Youth: Why Goalkeepers Should Consider Wearing Headgear Too
Dec 4, 2020
*This article is part of an educational series for soccer parents and players new to soccer*
Concussions in Soccer
We don’t often think of soccer as a high-risk sport. Young children and older people enjoy playing soccer, and for most players, all they need is a pair of shoes, a net, and a ball to play the game. Yet new studies show that concussion rates in soccer are as high as many other contact sports. And did you know that 22% of all soccer injuries are concussions?
It may be time to reconsider protective equipment for all soccer players, including goalkeepers.
Risk of Concussion for Goalkeepers
Goalkeepers tend to stay away from heading the ball, but the frequent jumps, dives, and interactions with other players make them especially vulnerable to head injuries.
Soccer goalkeepers are also at risk for:
- Hard and fast close-distance shots directed right at them.
- Risk of getting kicked in the head when diving for a loose ball or blocking a shot.
Professional Goalkeepers Who Have Suffered Head Injuries
Concussions and head injuries are not just concerns for younger players. There are many examples of professional goalkeepers who have been injured during a game or practice. For most, the injury affected their ability to play over the long term. Here are just a few of the players who have suffered head trauma:
Petr Cech, the goalkeeper for the champion team Chelsea, was horribly injured in a collision with a midfielder, Stephen Hunt. The collision happened during a match with Reading in 2006 at only 15 seconds into the game. Petr fractured his skull on Hunt’s knee or possibly his shin. He needed emergency brain surgery to save his life. Since his injury, Cech has worn a protective head guard for every game and practice.
Loris Karius collided with a player during a game and then continued to play, but his injury has been blamed for several mistakes he made later in the game. Doctors say he suffered from "visual-spatial dysfunction,” a process that hampers a person's ability to process visual information about where objects are in space.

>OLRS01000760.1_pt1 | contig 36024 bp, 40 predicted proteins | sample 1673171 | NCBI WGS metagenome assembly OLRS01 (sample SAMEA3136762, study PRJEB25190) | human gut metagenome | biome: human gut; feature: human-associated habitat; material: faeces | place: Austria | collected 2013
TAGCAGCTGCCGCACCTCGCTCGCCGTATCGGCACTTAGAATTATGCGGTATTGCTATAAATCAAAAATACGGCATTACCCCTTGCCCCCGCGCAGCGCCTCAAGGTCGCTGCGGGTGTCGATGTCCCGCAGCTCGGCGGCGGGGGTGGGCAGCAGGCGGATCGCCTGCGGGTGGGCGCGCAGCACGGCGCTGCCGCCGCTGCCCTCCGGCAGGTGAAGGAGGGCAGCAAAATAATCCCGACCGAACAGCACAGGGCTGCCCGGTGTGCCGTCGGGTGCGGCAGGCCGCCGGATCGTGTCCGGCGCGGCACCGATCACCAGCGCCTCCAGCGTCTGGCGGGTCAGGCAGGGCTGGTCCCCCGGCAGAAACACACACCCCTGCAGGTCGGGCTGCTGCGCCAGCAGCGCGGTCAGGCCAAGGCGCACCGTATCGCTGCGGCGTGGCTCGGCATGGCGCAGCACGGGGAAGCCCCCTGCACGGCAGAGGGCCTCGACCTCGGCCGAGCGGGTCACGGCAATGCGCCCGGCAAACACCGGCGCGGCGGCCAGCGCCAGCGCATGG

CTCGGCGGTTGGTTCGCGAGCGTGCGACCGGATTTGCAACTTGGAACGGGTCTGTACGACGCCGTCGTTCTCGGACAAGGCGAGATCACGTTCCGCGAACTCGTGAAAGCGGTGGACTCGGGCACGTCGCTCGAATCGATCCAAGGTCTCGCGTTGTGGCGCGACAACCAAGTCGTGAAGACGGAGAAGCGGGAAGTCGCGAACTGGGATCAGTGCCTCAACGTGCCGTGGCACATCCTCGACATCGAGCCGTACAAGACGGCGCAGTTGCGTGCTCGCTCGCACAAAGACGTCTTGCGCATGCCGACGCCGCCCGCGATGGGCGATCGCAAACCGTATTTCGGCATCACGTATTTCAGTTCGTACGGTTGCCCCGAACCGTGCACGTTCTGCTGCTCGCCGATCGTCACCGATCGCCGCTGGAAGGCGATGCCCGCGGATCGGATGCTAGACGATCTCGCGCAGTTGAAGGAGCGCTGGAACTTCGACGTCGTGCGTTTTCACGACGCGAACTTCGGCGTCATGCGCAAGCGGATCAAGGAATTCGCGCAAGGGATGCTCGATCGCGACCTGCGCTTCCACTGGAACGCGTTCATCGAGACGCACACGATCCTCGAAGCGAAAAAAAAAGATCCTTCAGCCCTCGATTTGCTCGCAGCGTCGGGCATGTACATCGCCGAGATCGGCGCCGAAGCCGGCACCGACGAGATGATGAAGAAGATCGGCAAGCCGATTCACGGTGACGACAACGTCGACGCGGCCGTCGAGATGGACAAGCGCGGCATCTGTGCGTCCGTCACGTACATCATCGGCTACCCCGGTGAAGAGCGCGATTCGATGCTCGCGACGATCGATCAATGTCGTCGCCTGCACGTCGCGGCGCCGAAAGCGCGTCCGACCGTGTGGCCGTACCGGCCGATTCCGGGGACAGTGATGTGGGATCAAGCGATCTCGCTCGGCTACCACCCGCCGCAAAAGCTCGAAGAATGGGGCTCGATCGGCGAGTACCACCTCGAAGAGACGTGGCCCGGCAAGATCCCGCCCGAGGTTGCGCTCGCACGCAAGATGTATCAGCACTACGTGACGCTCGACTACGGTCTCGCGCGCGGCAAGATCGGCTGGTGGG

Doctor’s also explained that symptoms of a concussion can take hours or even days to appear. The damage is done deep in their brains, and delicate nerve fibers get damaged. These fibers come from the eyes and spread to the brain. Some people with concussions have very subtle visual symptoms or double vision.
It is easy to miss signs of concussion, so doctors say it is essential to remove athletes from play if there is even a slight concern for a concussion. This caution is to avoid further damage.
Fran Kitching, the goalkeeper for Liverpool Women, shared some shocking images of her head injuries after a training incident. She was injured while trying to gather a loose ball on the floor in training last week. This incident shows that brain injuries and concussions can occur at any time - during a game or practice.
How To Protect Yourself
Soccer goalie headgear can be effective in reducing the risk of certain types of head injuries. Soccer goalie helmets cannot protect against all head concussions or limit rotational forces that can cause damage. Still, new technology such as the Storelli ExoShield Head Guard can reduce impact to the head by an estimated 84%. It is also comfortable to wear for younger and older players.
The Storelli ExoShield Head Guard embeds the same type of foam used in US military helmets into its sleek design. It is also the Official Head Protection of the US Club Soccer and was awarded top five star rank from Virginia Tech’s Helmet Lab.
For young goaltenders, protecting their brains from long-term injury is essential. With more pro players understanding the importance of preventing concussions and wearing protective equipment, we will likely see more gear like this on the pitch in the future.